For the year to Mar 2011, 1MDB said it made a profit of RM544 million but even that is because of a revaluation of a piece of land that it acquired from the government at RM194 million and subsequently revalued to RM1.02 billion for a gain of RM827 million. If not for that 1MDB would have reported a loss of RM283 million.
Increased loans to 1MDB
But even more worrisome is that 1MDB increased its loans to PetroSaudi by a further RM1.57 billion through a US$500 million facility carrying an interest rate of 8.25 percent a year. This will be repaid in a bullet payment in Mar 2015. Incredibly, 1MDB’s exposure to PetroSaudi has increased to RM5.71 billion from RM4.14 billion.
As at Mar 2011, 1MDB had loans of RM6.69 billion. That means that over 85% of the money that it had borrowed were simply on lent to PetroSaudi, not for the short term, but for long period of 11 years for RM4.14 billion and five years for RM1.57 billion. Of every ringgit that 1MDB borrowed, 85 sen went to PetroSaudi!
And since 1MDB raised no further bonds during this period, the increased lending to PetroSaudi came from term loans and other borrowings which effectively meant that 1MDB was lending long term with short-term money.
It becomes obvious why Pua calls it a ponzi scheme – PetroSaudi is paying interest to 1MDB for the loan it took from 1MDB to buy 1MDB’s 40 per cent stake in the JV, 1MDB PetroSaudi. That’s bad enough. And 1MDB, further down the road is lending more money to PetroSaudi which can use the money to pay interest to 1MDB, which means compounding the problem.
Why is 1MDB raising funds for PetroSaudi? And can we be sure that PetroSaudi will pay back the sums in bullets, one maturing in five years and one in 11 years? Recall that 1MDB has no recourse to anything else but a guarantee from PetroSaudi for this. Everything so far has revolved around PetroSaudi.
If PetroSaudi, for any reason cannot pay back the debts, 1MDB, is dead. It is simply inconceivable that a national strategic development fund can risk public money like this – and to the tune of nearly RM6 billion with interest yearly accumulating at the rate of nearly RM500 million a year.
That additional RM1.57 billion in loans to PetroSaudi is enough for just about three years of interest payment, if the principal sum is to be used only for interest payments.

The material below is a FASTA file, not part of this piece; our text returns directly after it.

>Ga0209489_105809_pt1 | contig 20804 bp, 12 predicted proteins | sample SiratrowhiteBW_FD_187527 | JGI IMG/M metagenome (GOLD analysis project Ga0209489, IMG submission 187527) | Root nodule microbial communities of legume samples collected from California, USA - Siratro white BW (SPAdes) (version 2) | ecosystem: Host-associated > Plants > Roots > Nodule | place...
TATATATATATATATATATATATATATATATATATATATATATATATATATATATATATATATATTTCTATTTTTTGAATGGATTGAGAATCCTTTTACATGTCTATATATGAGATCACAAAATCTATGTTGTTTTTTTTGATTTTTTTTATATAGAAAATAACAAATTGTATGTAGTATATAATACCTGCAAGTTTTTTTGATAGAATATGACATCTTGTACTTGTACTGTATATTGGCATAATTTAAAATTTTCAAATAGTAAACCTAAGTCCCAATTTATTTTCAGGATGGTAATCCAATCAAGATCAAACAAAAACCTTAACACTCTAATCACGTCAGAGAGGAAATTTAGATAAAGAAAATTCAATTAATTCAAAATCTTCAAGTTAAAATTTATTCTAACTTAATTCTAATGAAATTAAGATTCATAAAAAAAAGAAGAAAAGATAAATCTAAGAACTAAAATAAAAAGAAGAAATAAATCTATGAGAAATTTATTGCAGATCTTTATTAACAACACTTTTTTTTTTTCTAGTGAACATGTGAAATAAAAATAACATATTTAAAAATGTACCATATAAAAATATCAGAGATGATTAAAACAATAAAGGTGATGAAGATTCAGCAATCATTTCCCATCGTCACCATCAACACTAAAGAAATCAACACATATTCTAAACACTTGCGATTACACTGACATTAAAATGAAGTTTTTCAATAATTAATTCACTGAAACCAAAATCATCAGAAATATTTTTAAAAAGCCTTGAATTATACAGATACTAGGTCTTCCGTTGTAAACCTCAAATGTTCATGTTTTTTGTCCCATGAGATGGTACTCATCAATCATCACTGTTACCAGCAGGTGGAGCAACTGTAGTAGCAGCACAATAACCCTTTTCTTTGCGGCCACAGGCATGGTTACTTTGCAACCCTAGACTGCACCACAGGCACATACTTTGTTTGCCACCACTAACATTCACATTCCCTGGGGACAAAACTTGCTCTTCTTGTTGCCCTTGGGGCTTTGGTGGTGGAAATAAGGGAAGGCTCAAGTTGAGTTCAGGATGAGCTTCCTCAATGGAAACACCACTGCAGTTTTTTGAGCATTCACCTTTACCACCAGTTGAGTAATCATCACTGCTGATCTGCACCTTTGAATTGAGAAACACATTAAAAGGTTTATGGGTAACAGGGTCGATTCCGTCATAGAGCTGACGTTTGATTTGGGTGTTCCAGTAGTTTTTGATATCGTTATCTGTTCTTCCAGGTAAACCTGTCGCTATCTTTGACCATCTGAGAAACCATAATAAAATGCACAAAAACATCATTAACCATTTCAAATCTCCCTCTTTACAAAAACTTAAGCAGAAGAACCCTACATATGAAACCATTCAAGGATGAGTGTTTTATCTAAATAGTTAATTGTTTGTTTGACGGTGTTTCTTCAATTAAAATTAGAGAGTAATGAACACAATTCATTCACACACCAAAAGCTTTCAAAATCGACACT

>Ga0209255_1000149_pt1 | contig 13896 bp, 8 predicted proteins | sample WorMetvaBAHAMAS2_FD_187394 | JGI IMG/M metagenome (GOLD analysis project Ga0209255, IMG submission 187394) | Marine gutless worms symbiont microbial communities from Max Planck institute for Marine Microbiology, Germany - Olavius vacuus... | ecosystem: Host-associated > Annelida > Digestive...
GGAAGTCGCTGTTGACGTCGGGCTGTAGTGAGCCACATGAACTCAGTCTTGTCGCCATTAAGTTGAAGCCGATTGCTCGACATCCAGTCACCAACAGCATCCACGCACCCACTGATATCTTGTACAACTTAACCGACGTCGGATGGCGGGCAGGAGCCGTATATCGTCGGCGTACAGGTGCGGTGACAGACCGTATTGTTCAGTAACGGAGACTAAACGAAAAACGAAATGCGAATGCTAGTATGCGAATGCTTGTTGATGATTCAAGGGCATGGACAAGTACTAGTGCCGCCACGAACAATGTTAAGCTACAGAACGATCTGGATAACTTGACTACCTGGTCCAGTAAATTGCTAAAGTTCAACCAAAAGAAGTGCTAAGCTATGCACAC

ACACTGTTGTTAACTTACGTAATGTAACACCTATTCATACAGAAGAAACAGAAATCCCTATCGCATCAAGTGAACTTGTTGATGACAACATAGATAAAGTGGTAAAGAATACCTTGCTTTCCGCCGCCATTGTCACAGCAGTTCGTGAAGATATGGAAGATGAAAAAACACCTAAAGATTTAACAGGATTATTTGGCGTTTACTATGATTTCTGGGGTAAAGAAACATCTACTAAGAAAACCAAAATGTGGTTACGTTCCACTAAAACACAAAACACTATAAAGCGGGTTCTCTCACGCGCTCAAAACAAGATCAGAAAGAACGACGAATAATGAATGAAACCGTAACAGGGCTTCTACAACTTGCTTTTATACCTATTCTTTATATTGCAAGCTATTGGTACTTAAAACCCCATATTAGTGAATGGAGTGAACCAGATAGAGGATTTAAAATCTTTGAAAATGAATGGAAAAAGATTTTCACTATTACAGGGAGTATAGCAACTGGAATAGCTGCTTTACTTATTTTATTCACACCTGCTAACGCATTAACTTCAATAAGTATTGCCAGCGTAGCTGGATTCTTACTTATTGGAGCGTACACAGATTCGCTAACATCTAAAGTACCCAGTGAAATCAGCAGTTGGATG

Perhaps one saving grace could be that there is at least a spread that 1MDB is getting from using the proceeds of its borrowings and on-lending to PetroSaudi to give a profit from holding financial securities.
Alas, even that has not worked out right. Its income from holding financial instruments amounted to RM343 million for the year to Mar 2011 but costs were RM333 million, giving a net gain of a meagre RM10 million. But this was wiped out many times over by derivative losses of over RM250 million to give a net loss for holding financial instruments of RM242 million.
For roughly the first two years of its operations, 1MDB has made profits only because of a gain on a transaction and a revaluation. Otherwise it would have been in the red.
And it has had no achievements to speak off in this period. It has merely put funds it raised through a favourably priced RM5 billion bond issue and more into PetroSaudi. Why? Is PetroSaudi part of a scheme to suck money out of 1MDB and leave it high and dry?
Pua, who is a member of the Parliamentary Public Accounts Committee, said the committee questioned 1MDB officials about Petrosaudi but little was forthcoming. “We questioned them about Petrosaudi and asked for documents but all they gave us was press releases,” he said in an interview.
For the year ended Mar 31, 2012, abbreviated accounts indicate that 1MDB made a profit of RM44.7 million but as we saw that can be quite meaningless. Detailed accounts for the year ended Mar 2012 are not available but are likely to prove interesting.
Meantime, its borrowings rose to RM7.82 billion as at end-Mar 2012, an increase of about RM1.13 billion a year ago.
To sum up, 1MDB had nothing to show for its first three years of existence and earned the dishonour of simply funnelling more than four out of every five ringgit it borrowed to PetroSaudi.
And by no stretch of even the most expansive imagination can one conclude that this is the work of a strategic development company that leads in market-driven initiatives to help transform Malaysia into a thriving economy.